Woodstoves and Air Quality
For hundreds of years, home wood heating technology changed very little. Then in the 1980s, severe air pollution problems across the country were linked to smoke from woodstoves. Soon, woodstove manufacturers were required to design cleaner stoves.
New woodstove designs focus on achieving higher-efficiency combustion, more complete burning of combustion waste gases, and better heating efficiency. Two different designs—catalytic and noncatalytic stoves—meet woodstove pollution standards.
- Catalytic stoves use a ceramic catalyst inside the firebox to assist with the burning of waste gases (smoke).
- Noncatalytic stoves use a combination of sophisticated baffles and air supply designs to burn the gases.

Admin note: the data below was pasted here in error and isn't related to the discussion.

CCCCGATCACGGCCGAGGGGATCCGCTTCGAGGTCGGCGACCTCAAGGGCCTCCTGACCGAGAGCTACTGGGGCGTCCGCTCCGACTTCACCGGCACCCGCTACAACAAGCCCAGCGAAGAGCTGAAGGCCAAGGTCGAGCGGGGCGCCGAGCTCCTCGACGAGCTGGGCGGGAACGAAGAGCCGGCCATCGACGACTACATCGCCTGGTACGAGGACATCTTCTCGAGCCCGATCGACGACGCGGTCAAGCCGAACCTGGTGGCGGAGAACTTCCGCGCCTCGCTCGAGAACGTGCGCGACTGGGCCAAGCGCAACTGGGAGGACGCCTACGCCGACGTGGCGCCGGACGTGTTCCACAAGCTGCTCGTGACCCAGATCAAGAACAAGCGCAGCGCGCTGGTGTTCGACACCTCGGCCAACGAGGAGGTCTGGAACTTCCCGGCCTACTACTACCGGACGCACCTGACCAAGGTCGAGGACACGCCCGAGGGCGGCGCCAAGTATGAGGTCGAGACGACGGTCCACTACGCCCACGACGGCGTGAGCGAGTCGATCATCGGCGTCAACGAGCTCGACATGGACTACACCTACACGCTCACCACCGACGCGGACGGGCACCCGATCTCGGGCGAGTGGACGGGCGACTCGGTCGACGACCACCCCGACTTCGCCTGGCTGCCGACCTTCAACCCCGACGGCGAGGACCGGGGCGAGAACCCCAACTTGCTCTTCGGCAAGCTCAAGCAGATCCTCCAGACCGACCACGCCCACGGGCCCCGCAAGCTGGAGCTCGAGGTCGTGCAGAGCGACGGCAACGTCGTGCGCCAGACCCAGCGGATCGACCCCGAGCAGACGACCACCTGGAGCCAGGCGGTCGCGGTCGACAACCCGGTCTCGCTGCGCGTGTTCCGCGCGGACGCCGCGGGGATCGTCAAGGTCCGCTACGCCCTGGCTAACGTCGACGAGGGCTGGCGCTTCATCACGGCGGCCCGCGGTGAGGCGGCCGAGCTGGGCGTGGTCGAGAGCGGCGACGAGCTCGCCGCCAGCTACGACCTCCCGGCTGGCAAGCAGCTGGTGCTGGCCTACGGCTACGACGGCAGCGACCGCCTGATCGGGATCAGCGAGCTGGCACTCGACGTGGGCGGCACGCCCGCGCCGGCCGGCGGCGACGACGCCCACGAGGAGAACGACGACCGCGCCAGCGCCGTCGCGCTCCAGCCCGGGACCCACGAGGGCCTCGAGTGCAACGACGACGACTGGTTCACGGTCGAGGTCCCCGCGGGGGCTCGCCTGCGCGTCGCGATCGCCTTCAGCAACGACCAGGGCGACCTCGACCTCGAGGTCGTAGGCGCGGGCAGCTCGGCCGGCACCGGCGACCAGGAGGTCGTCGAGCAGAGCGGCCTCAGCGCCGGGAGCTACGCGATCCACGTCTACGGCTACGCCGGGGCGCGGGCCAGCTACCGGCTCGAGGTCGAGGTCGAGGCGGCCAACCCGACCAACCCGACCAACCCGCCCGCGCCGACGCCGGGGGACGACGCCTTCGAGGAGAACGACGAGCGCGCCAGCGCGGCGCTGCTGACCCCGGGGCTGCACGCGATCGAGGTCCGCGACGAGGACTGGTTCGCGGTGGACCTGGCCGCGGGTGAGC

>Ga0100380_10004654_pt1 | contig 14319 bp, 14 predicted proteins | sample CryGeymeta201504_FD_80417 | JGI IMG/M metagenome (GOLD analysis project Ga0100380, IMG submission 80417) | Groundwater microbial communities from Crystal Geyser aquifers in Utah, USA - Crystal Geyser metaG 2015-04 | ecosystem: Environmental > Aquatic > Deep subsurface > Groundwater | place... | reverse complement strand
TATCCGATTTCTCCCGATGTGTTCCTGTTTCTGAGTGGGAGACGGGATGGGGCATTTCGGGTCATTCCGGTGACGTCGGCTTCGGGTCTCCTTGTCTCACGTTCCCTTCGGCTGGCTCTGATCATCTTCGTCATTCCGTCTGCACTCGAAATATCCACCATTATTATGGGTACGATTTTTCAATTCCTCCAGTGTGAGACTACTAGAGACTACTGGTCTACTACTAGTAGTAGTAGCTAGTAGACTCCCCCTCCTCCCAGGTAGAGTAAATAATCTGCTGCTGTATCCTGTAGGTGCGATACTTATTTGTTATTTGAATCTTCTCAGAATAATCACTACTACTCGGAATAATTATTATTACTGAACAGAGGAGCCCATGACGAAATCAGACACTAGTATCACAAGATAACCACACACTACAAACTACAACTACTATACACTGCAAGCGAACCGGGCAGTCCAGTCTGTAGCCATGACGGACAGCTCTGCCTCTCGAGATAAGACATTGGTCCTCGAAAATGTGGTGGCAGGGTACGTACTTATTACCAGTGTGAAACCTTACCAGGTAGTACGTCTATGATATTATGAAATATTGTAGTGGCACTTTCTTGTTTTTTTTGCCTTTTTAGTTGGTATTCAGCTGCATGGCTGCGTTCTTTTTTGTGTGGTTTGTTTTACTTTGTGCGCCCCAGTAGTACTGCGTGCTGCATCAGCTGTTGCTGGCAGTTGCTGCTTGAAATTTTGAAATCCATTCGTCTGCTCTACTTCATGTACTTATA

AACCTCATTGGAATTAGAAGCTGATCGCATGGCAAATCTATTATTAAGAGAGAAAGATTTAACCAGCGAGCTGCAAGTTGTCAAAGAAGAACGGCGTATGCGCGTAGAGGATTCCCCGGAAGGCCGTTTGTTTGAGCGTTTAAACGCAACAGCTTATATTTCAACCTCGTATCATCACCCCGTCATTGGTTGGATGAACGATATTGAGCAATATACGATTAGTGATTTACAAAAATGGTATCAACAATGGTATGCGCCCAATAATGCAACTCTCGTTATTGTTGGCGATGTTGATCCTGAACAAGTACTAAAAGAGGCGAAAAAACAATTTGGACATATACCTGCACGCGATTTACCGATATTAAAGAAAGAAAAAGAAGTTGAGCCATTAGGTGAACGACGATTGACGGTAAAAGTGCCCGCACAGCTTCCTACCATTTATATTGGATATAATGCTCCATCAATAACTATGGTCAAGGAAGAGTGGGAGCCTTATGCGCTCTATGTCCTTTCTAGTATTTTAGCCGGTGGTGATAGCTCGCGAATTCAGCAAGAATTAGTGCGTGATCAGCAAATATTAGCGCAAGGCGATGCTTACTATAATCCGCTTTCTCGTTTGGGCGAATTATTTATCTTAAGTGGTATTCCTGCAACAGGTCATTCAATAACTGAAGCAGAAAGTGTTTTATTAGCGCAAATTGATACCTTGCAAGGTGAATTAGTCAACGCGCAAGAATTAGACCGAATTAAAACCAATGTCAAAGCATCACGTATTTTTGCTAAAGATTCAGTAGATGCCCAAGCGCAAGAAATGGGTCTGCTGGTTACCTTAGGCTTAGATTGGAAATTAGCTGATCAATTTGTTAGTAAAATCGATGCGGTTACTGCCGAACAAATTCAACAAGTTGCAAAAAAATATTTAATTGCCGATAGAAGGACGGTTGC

In general, catalytic stoves are a little more efficient initially than noncatalytic stoves, but catalysts deteriorate over time and need to be replaced every 2 to 4 years to ensure good performance.
The US Environmental Protection Agency (EPA) requires manufacturers of woodstoves to produce clean-burning woodstoves. New woodstoves (those built after July 1, 1988) cannot produce smoke-related pollutants beyond certain limits. Learn more.
Woodstove Replacements and Tax Deductions
Idaho offers taxpayers who buy new woodstoves, pellet stoves, or natural gas or propane heating units for their residences a tax deduction to replace old, uncertified woodstoves. Learn more.
Woodstove operators can dramatically improve a stove's performance by learning to use the stove properly and burning correct fuels. Learn more.